The results, she said, were the same sorts of grossly abnormal embryos that she saw with cloning.

But when she tested other steps in cloning they, too, created deformed embryos.

"The process is so complex that there is not one variable that makes or breaks it, " Dr. Dominko said. "That is what is so frustrating about dissecting this thing in primates - it will never be feasible. You would need a whole primate colony with thousands of animals. How many questions can you ask on a single egg? One. If you are lucky, you ask the right one."

It may be that a law of large numbers is what made cloning work in other species, she and other experts said. After all, Dr. Dominko used 300 monkey eggs in three years. That, said Dr. Ray Page, a colleague at Advanced Cell Technology, "is a bad experiment on a bad day in a cow lab." Researchers get thousands of cow eggs from slaughterhouses, Dr. Page said. That makes it much easier to try cloning often enough, with enough slight variations in technique, that it eventually works.

Dr. Page said he learned this from bitter experience at a Blacksburg. Va., laboratory where he worked for a biotechnology company, PPL Therapeutics trying to clone cattle and pigs. The group finally succeeded, Dr. Page said, but only after thousands of frustrating attempts. "None of us expected it to take so long."

"That's the history of cloning," Dr. Page said. When it finally works, no one really knows why. "For some reason things just seem to click."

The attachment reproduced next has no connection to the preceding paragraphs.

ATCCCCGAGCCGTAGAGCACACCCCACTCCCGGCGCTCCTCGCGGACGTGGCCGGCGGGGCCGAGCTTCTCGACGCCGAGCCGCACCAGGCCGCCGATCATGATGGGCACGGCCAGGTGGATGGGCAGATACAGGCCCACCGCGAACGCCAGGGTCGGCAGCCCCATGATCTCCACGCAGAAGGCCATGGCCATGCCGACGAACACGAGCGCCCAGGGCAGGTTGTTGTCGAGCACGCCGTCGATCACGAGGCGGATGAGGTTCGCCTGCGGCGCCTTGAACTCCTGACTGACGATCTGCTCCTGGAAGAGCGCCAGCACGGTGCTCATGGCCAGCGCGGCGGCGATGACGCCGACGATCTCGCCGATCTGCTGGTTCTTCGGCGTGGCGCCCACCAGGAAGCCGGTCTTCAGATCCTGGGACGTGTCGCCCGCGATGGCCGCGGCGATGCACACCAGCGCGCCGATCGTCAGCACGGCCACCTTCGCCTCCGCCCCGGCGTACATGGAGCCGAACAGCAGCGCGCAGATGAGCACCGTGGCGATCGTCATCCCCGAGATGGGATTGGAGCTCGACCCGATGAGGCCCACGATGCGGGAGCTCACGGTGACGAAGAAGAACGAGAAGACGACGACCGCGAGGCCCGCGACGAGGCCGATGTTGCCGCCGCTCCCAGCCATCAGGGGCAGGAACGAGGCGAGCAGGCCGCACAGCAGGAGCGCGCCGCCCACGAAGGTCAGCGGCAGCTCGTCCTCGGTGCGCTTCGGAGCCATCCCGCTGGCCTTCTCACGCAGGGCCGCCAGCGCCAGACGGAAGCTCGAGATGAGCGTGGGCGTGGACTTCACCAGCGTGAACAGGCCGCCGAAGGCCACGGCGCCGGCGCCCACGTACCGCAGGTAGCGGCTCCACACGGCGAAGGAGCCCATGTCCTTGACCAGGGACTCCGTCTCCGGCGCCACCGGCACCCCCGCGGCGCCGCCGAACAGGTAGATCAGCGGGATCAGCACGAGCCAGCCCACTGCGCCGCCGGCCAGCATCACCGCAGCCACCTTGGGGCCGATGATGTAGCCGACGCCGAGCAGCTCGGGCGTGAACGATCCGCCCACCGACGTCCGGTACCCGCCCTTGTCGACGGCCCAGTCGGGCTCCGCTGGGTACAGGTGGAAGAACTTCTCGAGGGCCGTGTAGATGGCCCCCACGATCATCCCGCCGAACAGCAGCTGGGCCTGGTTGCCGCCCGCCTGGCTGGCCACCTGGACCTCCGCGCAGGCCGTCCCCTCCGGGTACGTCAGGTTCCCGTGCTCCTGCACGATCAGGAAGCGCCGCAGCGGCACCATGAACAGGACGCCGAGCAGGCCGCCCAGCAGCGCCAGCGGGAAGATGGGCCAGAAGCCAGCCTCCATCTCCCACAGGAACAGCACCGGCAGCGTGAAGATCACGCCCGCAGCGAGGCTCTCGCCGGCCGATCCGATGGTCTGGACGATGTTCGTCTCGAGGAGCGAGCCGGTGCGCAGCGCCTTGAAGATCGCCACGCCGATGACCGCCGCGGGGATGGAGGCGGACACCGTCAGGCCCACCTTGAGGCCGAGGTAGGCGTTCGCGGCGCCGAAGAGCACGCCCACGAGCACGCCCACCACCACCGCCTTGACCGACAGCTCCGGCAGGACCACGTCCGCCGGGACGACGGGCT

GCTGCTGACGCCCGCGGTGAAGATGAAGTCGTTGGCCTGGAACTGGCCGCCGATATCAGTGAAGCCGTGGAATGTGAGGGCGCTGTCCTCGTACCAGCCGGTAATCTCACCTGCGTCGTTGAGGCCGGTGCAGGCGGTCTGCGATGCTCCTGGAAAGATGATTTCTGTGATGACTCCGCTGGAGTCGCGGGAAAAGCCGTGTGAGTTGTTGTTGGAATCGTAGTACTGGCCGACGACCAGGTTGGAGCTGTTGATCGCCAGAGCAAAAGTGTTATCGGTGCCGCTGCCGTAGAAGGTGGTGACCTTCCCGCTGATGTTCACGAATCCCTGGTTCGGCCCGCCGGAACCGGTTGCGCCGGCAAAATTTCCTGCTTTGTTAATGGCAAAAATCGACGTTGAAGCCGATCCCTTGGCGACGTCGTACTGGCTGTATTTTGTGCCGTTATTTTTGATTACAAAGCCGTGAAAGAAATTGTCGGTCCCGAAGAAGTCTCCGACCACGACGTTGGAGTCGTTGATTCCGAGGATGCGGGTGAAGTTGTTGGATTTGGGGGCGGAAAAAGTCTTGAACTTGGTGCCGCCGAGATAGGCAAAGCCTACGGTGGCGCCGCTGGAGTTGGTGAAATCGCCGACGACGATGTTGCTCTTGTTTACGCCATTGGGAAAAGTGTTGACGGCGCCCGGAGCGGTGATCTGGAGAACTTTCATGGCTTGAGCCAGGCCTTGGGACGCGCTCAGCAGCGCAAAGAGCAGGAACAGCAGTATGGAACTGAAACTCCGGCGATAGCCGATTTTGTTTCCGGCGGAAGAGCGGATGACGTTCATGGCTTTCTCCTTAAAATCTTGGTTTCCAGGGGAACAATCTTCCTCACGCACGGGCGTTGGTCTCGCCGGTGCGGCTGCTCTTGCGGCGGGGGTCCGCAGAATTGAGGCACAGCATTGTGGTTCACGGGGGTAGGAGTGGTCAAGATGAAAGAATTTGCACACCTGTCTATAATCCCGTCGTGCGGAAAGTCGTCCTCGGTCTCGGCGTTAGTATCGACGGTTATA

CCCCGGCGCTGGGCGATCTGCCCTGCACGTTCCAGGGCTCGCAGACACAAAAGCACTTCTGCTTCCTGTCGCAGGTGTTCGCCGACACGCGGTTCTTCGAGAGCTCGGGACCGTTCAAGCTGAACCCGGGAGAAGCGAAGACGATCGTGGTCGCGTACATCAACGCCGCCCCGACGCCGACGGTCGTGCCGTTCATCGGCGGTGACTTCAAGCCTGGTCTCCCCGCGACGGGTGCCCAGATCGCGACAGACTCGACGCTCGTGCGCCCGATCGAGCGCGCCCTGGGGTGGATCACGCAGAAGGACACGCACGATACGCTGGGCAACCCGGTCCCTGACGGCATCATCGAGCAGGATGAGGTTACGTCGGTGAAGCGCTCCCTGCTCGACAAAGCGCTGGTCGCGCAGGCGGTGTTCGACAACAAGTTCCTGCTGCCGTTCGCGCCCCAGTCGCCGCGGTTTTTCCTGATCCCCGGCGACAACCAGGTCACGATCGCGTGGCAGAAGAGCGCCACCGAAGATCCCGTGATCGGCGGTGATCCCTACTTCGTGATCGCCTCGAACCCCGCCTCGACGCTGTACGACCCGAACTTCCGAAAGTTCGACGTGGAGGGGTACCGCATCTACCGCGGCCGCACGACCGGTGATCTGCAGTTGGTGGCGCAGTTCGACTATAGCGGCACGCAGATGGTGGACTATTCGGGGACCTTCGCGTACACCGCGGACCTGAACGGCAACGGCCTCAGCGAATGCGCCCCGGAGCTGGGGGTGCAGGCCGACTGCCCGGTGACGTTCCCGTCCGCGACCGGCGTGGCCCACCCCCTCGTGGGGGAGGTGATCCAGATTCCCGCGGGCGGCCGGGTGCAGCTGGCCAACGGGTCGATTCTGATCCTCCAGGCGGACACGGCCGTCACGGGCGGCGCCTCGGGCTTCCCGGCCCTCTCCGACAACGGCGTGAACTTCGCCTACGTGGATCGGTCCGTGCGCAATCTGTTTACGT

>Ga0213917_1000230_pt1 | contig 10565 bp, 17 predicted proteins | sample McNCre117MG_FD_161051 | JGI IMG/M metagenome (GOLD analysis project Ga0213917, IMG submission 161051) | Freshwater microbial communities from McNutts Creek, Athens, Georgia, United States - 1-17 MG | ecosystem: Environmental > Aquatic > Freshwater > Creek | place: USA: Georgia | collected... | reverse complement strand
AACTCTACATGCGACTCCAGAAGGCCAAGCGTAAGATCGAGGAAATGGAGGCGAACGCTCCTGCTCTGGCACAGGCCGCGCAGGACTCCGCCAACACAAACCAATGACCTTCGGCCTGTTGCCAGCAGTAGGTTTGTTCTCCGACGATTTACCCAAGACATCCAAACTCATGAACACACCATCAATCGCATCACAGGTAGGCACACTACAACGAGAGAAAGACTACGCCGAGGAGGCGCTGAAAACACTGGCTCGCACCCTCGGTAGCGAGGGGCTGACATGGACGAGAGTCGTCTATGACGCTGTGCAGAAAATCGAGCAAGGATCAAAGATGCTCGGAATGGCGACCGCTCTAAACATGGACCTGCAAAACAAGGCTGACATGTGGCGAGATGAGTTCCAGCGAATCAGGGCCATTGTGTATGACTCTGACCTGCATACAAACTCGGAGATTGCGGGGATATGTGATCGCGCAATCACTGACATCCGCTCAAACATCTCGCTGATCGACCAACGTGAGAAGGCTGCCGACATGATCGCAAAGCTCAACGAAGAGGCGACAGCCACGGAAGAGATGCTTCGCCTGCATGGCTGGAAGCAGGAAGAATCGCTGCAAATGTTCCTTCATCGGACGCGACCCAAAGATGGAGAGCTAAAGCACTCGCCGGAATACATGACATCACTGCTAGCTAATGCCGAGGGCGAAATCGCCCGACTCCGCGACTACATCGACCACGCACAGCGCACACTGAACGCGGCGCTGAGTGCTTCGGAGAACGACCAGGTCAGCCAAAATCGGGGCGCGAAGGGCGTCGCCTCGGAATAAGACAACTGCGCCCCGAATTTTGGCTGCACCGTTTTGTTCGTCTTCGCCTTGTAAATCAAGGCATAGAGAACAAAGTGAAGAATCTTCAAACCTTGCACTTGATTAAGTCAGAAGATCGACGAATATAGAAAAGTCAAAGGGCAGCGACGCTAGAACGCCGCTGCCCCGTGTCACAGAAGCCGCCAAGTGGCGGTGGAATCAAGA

Another Advanced Cell researcher, Dr. Teruhiko Wakayama, who had cloned mice at the University of Hawaii, tried thousands of times before it worked.

Others were luckier - or very skilled. Dr. Steven Willadsen, a cloning pioneer in Windermere, Fla., said he cloned the first sheep from an embryo cell in the 1980s. It worked the first time he tried it - he got a healthy lamb.

But one problem in the field, said Dr. Ryuzo Yanagimachi, a mouse cloning expert at the University of Hawaii, is that scientists talk only about their successes, not their many failures.

"The ones that survive are the exceptions, not the rule," Dr. Yanagimachi said. "People do not report negative results."

Maybe they should, Dr. Dominko said, especially if cloning is to be used to make commercial products, like stem cells.

"If you want to make it into something that will have commercial value, not only do you have to pull a volume of material out of it, but the process has to be repeatable," she said. "Your success cannot be 1 or 2 percent. A 2 percent success rate is not a success, it's a biological accident. Where's the other 98 percent? Show me them."

"Unfortunately", she said, "in monkeys, that's all we have to show."

Also see our overview, Cloning Animals, by Kathy Archibald - Animal Aid's Scientific Researcher.